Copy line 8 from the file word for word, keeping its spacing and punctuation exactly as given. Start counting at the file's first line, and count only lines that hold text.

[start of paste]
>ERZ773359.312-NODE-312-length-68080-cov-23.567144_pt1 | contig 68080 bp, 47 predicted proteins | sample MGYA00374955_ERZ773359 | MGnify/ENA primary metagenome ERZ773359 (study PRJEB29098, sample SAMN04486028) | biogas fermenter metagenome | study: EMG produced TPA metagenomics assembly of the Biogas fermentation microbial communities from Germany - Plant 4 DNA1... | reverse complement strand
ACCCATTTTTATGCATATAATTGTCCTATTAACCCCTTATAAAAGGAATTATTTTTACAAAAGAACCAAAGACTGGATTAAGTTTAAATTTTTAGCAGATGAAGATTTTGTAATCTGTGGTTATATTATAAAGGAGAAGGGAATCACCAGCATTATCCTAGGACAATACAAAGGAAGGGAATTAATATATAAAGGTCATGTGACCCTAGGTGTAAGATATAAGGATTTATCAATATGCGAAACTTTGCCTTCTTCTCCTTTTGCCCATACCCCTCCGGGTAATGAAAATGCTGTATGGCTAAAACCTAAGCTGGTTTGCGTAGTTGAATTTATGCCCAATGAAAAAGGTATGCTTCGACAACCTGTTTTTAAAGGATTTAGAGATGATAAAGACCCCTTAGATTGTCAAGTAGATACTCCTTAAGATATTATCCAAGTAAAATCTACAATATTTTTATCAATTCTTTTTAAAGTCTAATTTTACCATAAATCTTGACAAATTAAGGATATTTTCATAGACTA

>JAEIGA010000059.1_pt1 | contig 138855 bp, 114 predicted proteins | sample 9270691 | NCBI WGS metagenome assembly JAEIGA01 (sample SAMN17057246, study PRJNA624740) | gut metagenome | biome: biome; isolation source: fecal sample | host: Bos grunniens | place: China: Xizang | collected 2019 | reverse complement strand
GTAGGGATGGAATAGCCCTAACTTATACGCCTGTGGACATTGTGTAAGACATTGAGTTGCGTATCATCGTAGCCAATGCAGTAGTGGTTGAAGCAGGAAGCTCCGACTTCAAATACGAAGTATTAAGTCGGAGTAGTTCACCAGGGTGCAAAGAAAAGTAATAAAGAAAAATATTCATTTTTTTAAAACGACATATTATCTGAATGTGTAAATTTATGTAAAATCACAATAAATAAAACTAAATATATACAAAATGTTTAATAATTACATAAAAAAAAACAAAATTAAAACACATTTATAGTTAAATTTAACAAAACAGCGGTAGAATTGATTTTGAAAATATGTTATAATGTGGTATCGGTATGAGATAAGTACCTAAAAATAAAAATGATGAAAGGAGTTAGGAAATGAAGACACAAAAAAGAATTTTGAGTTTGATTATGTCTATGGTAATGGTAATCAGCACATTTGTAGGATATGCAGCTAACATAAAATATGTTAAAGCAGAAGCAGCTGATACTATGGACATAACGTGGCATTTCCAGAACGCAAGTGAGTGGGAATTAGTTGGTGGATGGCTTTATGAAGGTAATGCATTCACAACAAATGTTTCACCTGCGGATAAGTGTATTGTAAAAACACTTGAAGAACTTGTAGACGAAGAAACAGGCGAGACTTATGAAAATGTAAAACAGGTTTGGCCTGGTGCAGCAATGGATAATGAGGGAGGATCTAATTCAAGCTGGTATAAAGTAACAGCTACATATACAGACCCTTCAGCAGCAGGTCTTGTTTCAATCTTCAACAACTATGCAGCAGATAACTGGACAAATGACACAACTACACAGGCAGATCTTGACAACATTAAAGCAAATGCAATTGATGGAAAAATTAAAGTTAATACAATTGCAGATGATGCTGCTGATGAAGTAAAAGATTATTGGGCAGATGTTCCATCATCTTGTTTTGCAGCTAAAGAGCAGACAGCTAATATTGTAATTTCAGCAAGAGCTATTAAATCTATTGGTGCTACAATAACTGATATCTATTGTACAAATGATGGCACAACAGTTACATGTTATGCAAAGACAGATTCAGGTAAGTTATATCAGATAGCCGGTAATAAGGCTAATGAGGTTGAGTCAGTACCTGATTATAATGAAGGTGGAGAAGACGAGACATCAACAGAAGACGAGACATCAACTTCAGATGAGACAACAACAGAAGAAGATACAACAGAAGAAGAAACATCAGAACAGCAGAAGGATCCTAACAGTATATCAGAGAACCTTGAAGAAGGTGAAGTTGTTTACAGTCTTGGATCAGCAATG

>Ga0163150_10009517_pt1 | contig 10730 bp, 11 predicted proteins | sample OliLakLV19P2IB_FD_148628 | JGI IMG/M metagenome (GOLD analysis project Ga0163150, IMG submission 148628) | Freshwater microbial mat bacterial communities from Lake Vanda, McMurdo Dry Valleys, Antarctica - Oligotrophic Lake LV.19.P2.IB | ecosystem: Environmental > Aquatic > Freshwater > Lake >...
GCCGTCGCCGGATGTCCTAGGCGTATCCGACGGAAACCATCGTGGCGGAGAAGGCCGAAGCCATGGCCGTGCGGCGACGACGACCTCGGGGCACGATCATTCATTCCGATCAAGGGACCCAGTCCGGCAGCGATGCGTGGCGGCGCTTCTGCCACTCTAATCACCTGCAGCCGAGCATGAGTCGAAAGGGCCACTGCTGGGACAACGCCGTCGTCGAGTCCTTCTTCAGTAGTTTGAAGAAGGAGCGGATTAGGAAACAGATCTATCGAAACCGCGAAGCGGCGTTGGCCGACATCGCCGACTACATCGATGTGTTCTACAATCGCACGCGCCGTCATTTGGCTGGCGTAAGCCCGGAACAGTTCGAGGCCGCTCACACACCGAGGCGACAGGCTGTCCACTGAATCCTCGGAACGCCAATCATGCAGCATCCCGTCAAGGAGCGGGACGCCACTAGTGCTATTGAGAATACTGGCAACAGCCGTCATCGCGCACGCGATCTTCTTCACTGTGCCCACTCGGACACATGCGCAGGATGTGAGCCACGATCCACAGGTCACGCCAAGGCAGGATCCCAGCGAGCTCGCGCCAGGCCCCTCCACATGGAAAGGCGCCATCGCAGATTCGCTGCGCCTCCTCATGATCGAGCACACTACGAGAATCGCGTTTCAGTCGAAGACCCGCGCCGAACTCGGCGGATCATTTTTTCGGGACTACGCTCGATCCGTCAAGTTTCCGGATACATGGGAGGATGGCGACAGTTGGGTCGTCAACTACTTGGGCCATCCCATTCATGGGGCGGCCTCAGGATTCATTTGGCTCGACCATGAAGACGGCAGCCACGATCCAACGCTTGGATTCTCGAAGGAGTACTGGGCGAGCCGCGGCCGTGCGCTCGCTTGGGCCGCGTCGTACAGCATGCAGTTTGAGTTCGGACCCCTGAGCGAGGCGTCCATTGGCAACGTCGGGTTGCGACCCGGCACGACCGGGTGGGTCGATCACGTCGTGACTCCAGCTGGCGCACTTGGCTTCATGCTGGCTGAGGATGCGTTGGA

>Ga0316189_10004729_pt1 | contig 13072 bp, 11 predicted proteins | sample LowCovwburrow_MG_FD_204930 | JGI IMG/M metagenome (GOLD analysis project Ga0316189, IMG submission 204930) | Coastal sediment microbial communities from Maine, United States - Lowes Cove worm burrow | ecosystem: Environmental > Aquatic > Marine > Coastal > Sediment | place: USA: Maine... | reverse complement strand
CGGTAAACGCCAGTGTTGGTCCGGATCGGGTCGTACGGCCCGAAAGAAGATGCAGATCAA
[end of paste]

CGGTAAACGCCAGTGTTGGTCCGGATCGGGTCGTACGGCCCGAAAGAAGATGCAGATCAA